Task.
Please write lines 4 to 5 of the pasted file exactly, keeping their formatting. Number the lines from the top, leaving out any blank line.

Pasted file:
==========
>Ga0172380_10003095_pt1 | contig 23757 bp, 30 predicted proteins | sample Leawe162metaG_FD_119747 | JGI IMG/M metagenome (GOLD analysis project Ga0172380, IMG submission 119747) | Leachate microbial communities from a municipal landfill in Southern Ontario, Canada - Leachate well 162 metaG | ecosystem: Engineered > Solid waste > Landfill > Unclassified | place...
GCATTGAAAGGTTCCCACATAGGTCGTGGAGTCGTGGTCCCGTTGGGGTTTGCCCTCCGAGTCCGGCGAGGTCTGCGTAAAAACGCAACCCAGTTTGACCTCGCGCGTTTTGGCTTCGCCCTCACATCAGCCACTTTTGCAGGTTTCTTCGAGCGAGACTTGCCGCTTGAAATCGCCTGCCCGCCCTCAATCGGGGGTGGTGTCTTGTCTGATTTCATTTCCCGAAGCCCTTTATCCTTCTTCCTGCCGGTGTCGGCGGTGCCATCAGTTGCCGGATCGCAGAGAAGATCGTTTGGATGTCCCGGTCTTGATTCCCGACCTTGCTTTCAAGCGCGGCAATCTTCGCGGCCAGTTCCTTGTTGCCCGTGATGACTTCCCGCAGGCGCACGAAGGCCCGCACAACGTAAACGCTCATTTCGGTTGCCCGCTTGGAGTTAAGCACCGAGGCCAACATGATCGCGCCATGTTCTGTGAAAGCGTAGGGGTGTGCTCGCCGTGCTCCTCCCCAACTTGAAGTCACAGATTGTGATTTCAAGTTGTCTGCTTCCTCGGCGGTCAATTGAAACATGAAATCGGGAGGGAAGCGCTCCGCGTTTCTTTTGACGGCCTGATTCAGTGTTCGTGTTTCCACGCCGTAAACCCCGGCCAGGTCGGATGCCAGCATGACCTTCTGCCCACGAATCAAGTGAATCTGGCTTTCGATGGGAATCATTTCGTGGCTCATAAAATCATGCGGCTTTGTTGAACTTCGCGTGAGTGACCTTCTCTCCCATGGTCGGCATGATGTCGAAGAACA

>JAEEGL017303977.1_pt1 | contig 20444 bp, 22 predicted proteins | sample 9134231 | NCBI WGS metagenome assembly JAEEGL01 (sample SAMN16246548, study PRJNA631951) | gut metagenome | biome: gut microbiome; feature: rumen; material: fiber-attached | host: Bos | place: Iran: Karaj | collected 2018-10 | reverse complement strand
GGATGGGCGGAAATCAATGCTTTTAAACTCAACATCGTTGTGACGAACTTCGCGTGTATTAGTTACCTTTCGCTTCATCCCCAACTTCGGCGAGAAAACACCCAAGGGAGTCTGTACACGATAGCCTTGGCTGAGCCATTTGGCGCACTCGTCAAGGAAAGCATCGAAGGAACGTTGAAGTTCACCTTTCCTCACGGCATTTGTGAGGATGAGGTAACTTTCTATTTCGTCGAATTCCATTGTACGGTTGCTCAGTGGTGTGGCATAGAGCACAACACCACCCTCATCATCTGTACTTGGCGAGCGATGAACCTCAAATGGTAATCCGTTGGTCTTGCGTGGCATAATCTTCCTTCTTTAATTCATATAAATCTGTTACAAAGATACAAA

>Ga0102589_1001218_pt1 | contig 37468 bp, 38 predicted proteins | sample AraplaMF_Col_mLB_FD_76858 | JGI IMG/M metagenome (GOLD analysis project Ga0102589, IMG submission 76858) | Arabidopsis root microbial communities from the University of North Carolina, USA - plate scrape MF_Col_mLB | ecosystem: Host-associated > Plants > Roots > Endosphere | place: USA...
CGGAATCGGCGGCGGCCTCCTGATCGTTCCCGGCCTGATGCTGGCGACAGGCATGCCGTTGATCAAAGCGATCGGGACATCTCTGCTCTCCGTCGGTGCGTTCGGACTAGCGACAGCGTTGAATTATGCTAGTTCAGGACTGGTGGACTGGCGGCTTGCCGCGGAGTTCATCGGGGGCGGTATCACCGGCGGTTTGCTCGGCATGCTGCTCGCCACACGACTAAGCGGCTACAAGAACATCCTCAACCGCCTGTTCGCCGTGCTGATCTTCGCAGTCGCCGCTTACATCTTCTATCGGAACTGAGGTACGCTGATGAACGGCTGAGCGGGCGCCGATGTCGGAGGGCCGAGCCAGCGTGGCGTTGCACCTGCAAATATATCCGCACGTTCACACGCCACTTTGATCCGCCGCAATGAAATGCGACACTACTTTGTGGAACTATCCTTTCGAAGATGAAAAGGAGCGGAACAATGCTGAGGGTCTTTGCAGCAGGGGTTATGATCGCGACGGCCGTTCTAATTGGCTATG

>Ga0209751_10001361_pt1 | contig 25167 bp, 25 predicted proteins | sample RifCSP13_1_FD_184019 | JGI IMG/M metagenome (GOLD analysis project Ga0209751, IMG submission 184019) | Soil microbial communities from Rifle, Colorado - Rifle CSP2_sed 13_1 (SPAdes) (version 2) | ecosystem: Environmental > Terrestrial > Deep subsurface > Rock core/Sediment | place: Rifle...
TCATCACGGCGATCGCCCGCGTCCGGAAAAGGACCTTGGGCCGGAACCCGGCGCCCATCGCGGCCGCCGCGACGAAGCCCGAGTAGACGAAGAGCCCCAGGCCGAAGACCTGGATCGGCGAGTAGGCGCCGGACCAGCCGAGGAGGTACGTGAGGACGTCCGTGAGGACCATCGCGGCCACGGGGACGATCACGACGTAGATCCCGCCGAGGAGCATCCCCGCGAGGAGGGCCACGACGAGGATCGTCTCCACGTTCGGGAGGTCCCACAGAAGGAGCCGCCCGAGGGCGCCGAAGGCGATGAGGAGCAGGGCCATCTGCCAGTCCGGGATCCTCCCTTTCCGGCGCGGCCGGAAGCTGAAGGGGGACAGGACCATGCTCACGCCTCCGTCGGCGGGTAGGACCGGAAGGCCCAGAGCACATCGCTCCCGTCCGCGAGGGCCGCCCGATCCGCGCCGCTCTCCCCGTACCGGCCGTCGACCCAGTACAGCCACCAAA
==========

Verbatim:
GGATGGGCGGAAATCAATGCTTTTAAACTCAACATCGTTGTGACGAACTTCGCGTGTATTAGTTACCTTTCGCTTCATCCCCAACTTCGGCGAGAAAACACCCAAGGGAGTCTGTACACGATAGCCTTGGCTGAGCCATTTGGCGCACTCGTCAAGGAAAGCATCGAAGGAACGTTGAAGTTCACCTTTCCTCACGGCATTTGTGAGGATGAGGTAACTTTCTATTTCGTCGAATTCCATTGTACGGTTGCTCAGTGGTGTGGCATAGAGCACAACACCACCCTCATCATCTGTACTTGGCGAGCGATGAACCTCAAATGGTAATCCGTTGGTCTTGCGTGGCATAATCTTCCTTCTTTAATTCATATAAATCTGTTACAAAGATACAAA

>Ga0102589_1001218_pt1 | contig 37468 bp, 38 predicted proteins | sample AraplaMF_Col_mLB_FD_76858 | JGI IMG/M metagenome (GOLD analysis project Ga0102589, IMG submission 76858) | Arabidopsis root microbial communities from the University of North Carolina, USA - plate scrape MF_Col_mLB | ecosystem: Host-associated > Plants > Roots > Endosphere | place: USA...